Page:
Hollywood is the land of the young and the beautiful. Perfect faces lure audiences to cinemas, and the youthful leads promise life, adventure, and hope. This escape from the mundane sees everyone better, more beautiful, and implicitly aspirational. And when two gorgeous people cross paths with a spark, they must be good. We must know happiness and love will follow—or that they will be undone by forces outside their control, performing a beautiful tragedy for our catharsis. Without this promise, what hope can mere mortals have?
It is hard to find a film that quietly, poignantly understands this unspoken agreement, and subverts the moral draw of beauty, like A Place in the Sun, George Stevens’ 1951 adaptation of Theodore Dreisel’s novel An American Tragedy, itself inspired by a real murder in 1906. The film, seventy years old this week , follows young George Eastman (Montgomery Clift), determined to work his way up through his uncle’s factory. His working-class coworker-turned-girlfriend Alice Tripp (Shelly Winters) points out that his name can advance his career faster, but he initially rejects skipping straight to the boardroom. Yet when George meets the young debutante Angela Vickers (Elizabeth Taylor) at a family gathering, sparks are immediate. Despite separate romantic attachments their destinies seem entwined, and George begins adopting his relatives’ upper class dress and hobbies. The inevitable tragedy comes when the pregnant, almost-abandoned Alice dies in a boating accident that George does not directly cause—but does not prevent. His intent to cover his trail and guilt by inaction send him to the electric chair, with Angela declaring she will always love him.
A Place in the Sun stands out for its subdued yet frank critiques of class and capitalism—notable in a film from the depths of the Hays Code, coming into a post-war decade that believed in the unimpeachability of American industry and family. But the film gains most of its staying power through its astute use of Montgomery Clift and Elizabeth Taylor. The two stars’ public images were at a crossroads as the 1950s began: Clift was refining his work in the new Method school, pushing himself to find new truths in his characters, and Taylor was growing from innocent, plucky child roles into a new adult image where she was required to act rather than play herself. Both were gorgeous, and remain forever so as George and Angela.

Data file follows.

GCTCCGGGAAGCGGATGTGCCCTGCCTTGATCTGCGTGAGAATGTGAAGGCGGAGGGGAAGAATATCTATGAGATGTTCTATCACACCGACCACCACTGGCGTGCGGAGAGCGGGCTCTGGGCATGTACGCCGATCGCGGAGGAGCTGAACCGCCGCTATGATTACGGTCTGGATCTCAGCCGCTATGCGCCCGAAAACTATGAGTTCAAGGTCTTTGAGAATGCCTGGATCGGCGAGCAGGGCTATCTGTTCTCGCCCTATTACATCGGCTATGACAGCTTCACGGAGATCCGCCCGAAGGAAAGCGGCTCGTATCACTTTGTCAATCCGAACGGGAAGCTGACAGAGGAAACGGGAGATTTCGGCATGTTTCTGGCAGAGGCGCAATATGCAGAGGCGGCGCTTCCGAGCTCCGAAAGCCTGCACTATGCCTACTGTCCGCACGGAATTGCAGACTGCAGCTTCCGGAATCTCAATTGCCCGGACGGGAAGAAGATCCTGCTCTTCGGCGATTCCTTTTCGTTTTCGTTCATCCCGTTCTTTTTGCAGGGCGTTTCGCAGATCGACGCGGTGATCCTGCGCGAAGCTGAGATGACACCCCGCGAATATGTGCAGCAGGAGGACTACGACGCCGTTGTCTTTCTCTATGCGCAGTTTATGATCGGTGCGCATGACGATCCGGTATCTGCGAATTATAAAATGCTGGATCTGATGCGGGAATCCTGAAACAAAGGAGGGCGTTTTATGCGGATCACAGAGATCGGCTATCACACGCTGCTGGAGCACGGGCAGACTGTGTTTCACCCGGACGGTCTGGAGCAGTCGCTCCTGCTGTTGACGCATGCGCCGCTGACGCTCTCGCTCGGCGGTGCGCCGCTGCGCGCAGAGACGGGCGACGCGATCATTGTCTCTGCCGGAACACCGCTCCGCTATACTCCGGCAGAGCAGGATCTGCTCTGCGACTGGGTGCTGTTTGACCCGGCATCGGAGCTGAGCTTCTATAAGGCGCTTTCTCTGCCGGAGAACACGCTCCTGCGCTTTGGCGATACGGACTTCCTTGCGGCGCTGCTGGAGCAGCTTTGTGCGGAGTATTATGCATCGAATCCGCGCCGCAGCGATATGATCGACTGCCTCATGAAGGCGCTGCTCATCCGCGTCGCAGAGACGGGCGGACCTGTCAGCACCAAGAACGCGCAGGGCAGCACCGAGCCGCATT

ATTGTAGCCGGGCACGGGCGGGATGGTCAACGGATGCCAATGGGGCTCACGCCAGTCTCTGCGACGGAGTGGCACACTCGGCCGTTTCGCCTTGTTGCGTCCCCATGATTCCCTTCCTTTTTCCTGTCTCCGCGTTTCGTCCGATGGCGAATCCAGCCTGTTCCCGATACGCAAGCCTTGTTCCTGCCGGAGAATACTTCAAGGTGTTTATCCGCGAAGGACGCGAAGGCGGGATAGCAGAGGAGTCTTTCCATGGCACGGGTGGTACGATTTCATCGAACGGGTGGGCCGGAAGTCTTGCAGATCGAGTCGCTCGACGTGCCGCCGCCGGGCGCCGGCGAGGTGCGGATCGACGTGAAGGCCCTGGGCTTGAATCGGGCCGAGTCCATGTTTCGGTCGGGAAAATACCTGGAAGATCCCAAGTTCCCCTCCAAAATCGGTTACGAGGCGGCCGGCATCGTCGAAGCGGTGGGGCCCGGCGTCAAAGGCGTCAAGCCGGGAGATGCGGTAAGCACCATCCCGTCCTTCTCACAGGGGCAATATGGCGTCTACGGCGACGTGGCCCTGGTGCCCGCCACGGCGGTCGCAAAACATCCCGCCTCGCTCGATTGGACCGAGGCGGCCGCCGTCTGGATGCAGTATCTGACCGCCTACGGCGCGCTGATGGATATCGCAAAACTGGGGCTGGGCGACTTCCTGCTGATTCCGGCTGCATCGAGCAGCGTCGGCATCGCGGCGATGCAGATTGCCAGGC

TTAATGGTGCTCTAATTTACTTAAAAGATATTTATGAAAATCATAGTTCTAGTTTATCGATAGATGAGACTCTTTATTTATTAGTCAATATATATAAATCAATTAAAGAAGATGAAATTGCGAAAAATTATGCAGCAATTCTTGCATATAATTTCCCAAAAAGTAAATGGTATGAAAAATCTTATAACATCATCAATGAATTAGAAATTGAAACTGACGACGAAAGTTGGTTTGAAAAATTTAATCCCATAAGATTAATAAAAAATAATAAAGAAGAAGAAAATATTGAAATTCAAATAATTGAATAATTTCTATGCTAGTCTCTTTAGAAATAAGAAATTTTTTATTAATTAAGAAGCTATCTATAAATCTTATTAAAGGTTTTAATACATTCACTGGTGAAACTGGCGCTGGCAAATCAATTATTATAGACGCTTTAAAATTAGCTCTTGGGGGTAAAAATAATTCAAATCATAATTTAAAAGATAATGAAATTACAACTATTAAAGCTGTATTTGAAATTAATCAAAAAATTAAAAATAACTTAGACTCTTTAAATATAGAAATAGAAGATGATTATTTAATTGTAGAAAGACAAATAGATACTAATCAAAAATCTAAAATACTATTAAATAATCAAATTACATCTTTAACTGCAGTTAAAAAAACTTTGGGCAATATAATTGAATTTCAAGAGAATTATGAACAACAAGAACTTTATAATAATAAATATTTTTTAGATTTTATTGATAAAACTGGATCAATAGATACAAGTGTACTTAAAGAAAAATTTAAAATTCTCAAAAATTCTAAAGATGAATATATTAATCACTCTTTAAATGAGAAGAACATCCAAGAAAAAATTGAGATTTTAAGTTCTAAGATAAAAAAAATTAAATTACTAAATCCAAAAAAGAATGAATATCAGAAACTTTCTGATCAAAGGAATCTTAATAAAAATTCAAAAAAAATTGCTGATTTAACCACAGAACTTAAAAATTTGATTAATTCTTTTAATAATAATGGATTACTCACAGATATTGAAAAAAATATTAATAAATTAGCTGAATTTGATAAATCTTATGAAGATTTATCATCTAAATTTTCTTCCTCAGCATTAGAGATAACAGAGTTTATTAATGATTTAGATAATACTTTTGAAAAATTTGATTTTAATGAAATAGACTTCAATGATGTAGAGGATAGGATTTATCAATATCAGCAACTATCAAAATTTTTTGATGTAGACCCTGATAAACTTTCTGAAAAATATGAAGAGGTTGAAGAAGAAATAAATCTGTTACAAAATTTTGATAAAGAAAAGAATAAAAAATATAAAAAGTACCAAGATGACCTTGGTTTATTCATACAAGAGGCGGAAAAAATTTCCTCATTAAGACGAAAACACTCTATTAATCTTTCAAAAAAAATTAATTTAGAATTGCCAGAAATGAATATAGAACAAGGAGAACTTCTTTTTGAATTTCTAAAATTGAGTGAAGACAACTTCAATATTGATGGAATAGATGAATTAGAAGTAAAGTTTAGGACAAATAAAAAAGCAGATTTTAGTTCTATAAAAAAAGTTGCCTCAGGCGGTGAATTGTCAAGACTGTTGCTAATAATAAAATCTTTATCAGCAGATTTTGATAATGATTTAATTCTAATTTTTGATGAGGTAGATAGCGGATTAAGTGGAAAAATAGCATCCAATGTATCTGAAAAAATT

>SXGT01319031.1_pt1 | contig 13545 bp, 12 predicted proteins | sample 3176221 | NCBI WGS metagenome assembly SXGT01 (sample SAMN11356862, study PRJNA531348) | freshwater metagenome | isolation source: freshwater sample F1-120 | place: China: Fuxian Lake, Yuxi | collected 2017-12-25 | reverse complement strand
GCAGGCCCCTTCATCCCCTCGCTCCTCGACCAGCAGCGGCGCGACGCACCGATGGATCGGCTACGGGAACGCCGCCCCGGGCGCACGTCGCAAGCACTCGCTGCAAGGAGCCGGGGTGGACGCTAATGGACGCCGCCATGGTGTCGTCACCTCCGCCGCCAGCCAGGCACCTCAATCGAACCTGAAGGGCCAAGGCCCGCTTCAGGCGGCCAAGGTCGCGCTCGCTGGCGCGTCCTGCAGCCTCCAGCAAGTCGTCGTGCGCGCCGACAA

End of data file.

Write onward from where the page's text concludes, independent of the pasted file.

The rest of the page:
Stevens utilised the unique softness in each star’s newly matured beauty, as well as their exceptional on-screen chemistry, to paint complex character portraits and complicate audience sympathies. From the real-life conviction that sparked the novel, A Place in the Sun is the story of murder—or at least manslaughter—to preserve a beautiful life. Audiences know George must face the court and then the chair for his crimes. Even if the Hays Code did not immediately and irrevocably dictate his end, George and Angela’s romance is too beautiful, and too impossible, to end in happiness. Yet the tragedy is one they created for themselves, not blind fate.
The camera lingers on Clift’s and Taylor’s faces, bathed in light, youth, and possibility, every time they enter a scene. They ride horses and swim in a freezing lake, swept away in abandon and love. They cling to each other as George hears his arrest growing closer, first tenderly in Angela’s car and then fiercely, repeatedly as he leaves her back at her house. Even George’s panicked guilt—caught as he crawls from the lake, and again when he speeds over it on a boat to escape a radio news announcement—is picturesque, and Angela’s swoon before a mirrored wall is one of the film’s most stunning sequences.